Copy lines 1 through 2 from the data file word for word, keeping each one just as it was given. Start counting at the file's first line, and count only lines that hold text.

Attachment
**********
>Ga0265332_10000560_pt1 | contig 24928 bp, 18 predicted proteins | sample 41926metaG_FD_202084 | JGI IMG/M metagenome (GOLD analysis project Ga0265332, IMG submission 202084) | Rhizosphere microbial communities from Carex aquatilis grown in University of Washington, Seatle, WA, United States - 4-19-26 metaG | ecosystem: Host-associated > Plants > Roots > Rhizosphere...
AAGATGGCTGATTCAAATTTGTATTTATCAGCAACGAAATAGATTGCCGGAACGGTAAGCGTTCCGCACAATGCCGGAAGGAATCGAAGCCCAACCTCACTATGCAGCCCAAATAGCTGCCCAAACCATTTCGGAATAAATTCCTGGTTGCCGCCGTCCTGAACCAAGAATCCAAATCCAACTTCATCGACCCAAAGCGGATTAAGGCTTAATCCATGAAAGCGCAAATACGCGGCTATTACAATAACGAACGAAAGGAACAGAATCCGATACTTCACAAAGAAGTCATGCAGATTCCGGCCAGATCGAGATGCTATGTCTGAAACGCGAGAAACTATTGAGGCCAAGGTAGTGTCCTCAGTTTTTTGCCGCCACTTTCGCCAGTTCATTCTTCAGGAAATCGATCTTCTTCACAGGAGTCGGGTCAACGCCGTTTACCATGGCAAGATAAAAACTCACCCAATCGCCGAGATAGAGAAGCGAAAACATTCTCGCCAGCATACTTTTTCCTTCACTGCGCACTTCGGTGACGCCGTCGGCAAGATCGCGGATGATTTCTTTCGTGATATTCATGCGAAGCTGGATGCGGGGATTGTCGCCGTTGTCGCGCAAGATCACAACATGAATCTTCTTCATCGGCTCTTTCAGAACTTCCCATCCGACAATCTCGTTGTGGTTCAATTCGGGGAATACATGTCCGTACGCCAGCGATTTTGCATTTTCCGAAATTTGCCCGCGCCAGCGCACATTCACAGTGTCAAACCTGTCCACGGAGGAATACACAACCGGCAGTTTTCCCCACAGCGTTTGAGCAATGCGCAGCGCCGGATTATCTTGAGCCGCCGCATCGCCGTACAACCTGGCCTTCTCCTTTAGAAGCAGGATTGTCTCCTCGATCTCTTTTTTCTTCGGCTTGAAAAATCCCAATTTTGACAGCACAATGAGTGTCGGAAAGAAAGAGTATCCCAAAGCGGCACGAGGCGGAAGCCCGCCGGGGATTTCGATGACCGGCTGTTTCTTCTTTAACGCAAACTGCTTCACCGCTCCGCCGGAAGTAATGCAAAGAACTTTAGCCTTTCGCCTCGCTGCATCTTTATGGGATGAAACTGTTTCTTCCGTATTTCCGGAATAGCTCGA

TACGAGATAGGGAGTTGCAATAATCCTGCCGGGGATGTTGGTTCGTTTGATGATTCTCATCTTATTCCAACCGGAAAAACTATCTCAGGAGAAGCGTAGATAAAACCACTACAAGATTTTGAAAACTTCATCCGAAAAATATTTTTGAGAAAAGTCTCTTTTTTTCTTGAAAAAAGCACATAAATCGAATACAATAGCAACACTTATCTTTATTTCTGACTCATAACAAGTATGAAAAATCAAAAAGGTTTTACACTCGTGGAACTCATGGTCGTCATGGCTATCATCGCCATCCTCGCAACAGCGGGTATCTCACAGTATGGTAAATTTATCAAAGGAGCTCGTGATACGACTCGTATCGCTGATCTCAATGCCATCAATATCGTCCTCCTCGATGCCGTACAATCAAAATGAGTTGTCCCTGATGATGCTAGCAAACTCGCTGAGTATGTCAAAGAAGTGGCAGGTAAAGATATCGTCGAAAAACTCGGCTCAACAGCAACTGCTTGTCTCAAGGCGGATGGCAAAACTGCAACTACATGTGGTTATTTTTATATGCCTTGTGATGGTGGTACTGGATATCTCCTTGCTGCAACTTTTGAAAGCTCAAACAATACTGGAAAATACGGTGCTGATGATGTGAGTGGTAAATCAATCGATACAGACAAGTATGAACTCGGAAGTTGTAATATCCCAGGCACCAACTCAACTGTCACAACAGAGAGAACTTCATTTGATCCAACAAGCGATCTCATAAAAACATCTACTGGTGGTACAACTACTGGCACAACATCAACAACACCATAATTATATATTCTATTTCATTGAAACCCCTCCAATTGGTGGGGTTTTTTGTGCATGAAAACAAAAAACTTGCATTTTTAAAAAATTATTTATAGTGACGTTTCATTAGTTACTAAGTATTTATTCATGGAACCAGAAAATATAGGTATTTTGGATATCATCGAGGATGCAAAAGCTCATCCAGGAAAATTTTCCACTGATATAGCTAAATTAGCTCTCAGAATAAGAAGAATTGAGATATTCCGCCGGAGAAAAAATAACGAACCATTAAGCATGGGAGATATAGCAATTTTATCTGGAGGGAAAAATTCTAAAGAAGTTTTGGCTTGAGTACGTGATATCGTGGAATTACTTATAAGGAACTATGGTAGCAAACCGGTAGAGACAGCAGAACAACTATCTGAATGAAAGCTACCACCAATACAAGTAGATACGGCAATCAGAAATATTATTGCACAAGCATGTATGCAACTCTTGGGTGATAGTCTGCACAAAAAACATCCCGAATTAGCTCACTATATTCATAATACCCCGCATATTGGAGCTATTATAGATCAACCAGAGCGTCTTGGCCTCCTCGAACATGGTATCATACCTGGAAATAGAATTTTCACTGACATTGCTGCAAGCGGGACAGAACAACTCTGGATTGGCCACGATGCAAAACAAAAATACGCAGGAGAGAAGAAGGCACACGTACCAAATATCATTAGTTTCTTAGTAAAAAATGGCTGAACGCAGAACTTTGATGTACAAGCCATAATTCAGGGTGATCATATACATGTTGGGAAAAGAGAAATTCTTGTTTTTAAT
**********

>Ga0265332_10000560_pt1 | contig 24928 bp, 18 predicted proteins | sample 41926metaG_FD_202084 | JGI IMG/M metagenome (GOLD analysis project Ga0265332, IMG submission 202084) | Rhizosphere microbial communities from Carex aquatilis grown in University of Washington, Seatle, WA, United States - 4-19-26 metaG | ecosystem: Host-associated > Plants > Roots > Rhizosphere...
AAGATGGCTGATTCAAATTTGTATTTATCAGCAACGAAATAGATTGCCGGAACGGTAAGCGTTCCGCACAATGCCGGAAGGAATCGAAGCCCAACCTCACTATGCAGCCCAAATAGCTGCCCAAACCATTTCGGAATAAATTCCTGGTTGCCGCCGTCCTGAACCAAGAATCCAAATCCAACTTCATCGACCCAAAGCGGATTAAGGCTTAATCCATGAAAGCGCAAATACGCGGCTATTACAATAACGAACGAAAGGAACAGAATCCGATACTTCACAAAGAAGTCATGCAGATTCCGGCCAGATCGAGATGCTATGTCTGAAACGCGAGAAACTATTGAGGCCAAGGTAGTGTCCTCAGTTTTTTGCCGCCACTTTCGCCAGTTCATTCTTCAGGAAATCGATCTTCTTCACAGGAGTCGGGTCAACGCCGTTTACCATGGCAAGATAAAAACTCACCCAATCGCCGAGATAGAGAAGCGAAAACATTCTCGCCAGCATACTTTTTCCTTCACTGCGCACTTCGGTGACGCCGTCGGCAAGATCGCGGATGATTTCTTTCGTGATATTCATGCGAAGCTGGATGCGGGGATTGTCGCCGTTGTCGCGCAAGATCACAACATGAATCTTCTTCATCGGCTCTTTCAGAACTTCCCATCCGACAATCTCGTTGTGGTTCAATTCGGGGAATACATGTCCGTACGCCAGCGATTTTGCATTTTCCGAAATTTGCCCGCGCCAGCGCACATTCACAGTGTCAAACCTGTCCACGGAGGAATACACAACCGGCAGTTTTCCCCACAGCGTTTGAGCAATGCGCAGCGCCGGATTATCTTGAGCCGCCGCATCGCCGTACAACCTGGCCTTCTCCTTTAGAAGCAGGATTGTCTCCTCGATCTCTTTTTTCTTCGGCTTGAAAAATCCCAATTTTGACAGCACAATGAGTGTCGGAAAGAAAGAGTATCCCAAAGCGGCACGAGGCGGAAGCCCGCCGGGGATTTCGATGACCGGCTGTTTCTTCTTTAACGCAAACTGCTTCACCGCTCCGCCGGAAGTAATGCAAAGAACTTTAGCCTTTCGCCTCGCTGCATCTTTATGGGATGAAACTGTTTCTTCCGTATTTCCGGAATAGCTCGA